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View from the Ark

I wrote this poem at the end of February 2020, when 200% of the average rainfall in the UK in February had fallen. It seemed like the rain would never end.

Now, when many of us are sheltering, it seems like we are in our own arks of a different kind, physically isolated, adrift on a sea of uncertainty. There is that longing for a rhythm for these broken days and 'a regular pulse and beat to our days'. Let us hope that we make landfall soon, and that we can enjoy a summer.

The poem is in the form of a sestina, where the end words are repeated in a particular pattern - the form itself an expression of the regularity and rhythm that we long for a return to.

The picture is of an olive tree in France, reputed to be the oldest tree in France, at approximately 2000 years old. And yes, this is all one tree!

View from the Ark

This year without a summer I longed for the sunset scent of wild roses, the smoothness of bladed grass, as we floated on ever higher rain. Inside the boat, lit by the rich oil of olives, we marked with a scratch of knives the days.

We sought a rhythm for these broken days. We told stories of past summers, the celebration of the harvest of olives and vines, before the clouds rose, before sky and earth were filled with rain, when we could still lie on grass.

We’d collected what we could of grass, to feed the animals, praying for it to last these days suspended on these mountainous rains, not knowing when we’d feel the skin of summer again, or watch a bud break open to joyous rose or hear cicadas vibrating, darkening the olives.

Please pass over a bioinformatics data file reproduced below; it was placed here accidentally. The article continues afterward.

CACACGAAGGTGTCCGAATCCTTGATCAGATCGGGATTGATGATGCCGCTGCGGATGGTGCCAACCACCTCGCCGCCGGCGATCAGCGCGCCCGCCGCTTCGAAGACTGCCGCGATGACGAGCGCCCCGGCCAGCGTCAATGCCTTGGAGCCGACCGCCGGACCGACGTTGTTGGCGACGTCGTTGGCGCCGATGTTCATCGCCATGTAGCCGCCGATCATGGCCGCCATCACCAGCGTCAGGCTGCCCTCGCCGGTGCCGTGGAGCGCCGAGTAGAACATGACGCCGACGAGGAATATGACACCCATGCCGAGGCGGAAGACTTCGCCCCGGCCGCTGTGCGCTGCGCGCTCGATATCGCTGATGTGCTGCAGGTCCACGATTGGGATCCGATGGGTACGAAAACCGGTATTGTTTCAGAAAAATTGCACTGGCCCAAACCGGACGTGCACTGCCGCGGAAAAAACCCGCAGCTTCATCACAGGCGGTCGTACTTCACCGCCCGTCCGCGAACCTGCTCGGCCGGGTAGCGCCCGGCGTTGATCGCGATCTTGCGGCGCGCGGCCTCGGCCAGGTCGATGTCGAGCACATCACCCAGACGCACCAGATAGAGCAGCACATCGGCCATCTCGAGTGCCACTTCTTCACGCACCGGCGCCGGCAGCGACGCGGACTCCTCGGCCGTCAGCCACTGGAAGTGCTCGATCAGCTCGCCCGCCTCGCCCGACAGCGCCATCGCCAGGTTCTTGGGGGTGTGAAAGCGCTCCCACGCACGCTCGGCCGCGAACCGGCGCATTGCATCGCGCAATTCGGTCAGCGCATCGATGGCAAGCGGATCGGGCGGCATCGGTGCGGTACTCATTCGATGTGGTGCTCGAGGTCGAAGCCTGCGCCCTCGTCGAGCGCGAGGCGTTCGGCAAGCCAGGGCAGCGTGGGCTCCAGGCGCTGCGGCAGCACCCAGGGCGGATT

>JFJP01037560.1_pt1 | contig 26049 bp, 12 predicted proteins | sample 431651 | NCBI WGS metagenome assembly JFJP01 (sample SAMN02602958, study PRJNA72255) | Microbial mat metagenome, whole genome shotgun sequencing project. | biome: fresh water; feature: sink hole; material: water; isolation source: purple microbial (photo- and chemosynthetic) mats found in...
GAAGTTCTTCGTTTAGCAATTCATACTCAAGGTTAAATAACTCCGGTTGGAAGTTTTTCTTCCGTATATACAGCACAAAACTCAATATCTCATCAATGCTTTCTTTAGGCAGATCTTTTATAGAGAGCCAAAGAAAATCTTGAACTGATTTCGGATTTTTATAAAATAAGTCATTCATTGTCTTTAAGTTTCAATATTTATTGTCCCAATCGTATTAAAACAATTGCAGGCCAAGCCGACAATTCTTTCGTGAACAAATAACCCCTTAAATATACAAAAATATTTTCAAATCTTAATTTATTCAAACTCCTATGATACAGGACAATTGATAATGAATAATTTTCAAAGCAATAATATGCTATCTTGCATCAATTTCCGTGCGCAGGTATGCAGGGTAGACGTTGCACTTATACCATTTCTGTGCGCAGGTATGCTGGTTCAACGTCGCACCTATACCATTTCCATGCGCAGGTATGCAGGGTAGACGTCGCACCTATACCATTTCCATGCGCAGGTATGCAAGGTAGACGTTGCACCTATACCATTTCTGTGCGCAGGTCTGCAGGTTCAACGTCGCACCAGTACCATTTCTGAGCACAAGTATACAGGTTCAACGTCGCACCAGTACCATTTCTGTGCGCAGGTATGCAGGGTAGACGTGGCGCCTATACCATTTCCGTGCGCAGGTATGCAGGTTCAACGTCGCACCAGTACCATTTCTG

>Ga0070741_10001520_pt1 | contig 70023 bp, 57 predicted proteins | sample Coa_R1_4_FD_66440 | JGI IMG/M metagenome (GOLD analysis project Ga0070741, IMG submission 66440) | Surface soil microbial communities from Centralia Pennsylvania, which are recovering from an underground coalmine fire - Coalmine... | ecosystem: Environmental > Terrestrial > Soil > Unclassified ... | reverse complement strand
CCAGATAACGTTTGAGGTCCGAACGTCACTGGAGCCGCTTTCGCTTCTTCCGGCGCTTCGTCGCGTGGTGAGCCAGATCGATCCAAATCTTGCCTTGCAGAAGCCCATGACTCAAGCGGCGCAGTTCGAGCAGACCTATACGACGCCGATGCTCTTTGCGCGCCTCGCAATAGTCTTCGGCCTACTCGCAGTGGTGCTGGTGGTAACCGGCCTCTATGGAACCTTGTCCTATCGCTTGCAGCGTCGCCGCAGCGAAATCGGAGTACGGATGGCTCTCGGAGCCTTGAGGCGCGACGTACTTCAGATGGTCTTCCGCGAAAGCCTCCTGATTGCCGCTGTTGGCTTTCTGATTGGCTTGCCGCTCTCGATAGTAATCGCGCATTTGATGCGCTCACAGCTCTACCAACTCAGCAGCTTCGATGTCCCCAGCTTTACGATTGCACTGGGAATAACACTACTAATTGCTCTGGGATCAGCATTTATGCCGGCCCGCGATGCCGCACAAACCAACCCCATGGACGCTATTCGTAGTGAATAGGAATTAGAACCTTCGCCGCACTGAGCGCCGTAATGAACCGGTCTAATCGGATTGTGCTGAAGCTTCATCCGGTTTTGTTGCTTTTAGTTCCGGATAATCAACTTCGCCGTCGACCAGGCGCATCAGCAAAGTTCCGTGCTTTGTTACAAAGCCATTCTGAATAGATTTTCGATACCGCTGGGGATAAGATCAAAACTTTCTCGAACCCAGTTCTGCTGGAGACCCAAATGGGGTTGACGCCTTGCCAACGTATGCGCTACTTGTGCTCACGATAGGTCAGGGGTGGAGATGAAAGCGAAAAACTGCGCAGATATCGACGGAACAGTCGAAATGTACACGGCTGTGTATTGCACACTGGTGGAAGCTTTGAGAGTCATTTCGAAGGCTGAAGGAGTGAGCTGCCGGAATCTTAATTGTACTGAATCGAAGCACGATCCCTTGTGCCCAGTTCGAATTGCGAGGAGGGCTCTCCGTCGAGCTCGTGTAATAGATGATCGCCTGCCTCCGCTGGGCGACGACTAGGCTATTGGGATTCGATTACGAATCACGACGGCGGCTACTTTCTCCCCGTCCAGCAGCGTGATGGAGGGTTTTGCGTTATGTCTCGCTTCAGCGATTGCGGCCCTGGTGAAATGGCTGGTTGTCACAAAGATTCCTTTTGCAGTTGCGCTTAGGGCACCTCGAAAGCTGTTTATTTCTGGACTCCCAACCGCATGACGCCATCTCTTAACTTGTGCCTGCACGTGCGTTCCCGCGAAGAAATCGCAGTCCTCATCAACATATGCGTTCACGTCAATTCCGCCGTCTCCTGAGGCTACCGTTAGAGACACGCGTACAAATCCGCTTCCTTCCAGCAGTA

We’d left behind the trees, taken with us olives, these fruits shared, dropped down on the grass, from which it seemed our civilisation rose, gifts to nourish and illuminate our days, to feed us with the taste of summer as we now lived in constant damp of rain.

We wondered if there’d be an end to rain, if waters would subside. Then the olive became our hope, the branch proof of summer returning, that life would spring back, like grass, that birdsong would once more fill our days, that a lover could offer again a rose.

The new songs in our hearts rose calling back the cycle of dry and rain, and a regular pulse and beat to our days, when we would gather in groves of olives, inhale the sweetness of meadow grass, and know an autumn, winter, spring and summer.

Will they return? Days edged with rose, summer watered by a gentleness of rain, to feed roots of olive trees and waves of grass

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Olivia Sprinkel
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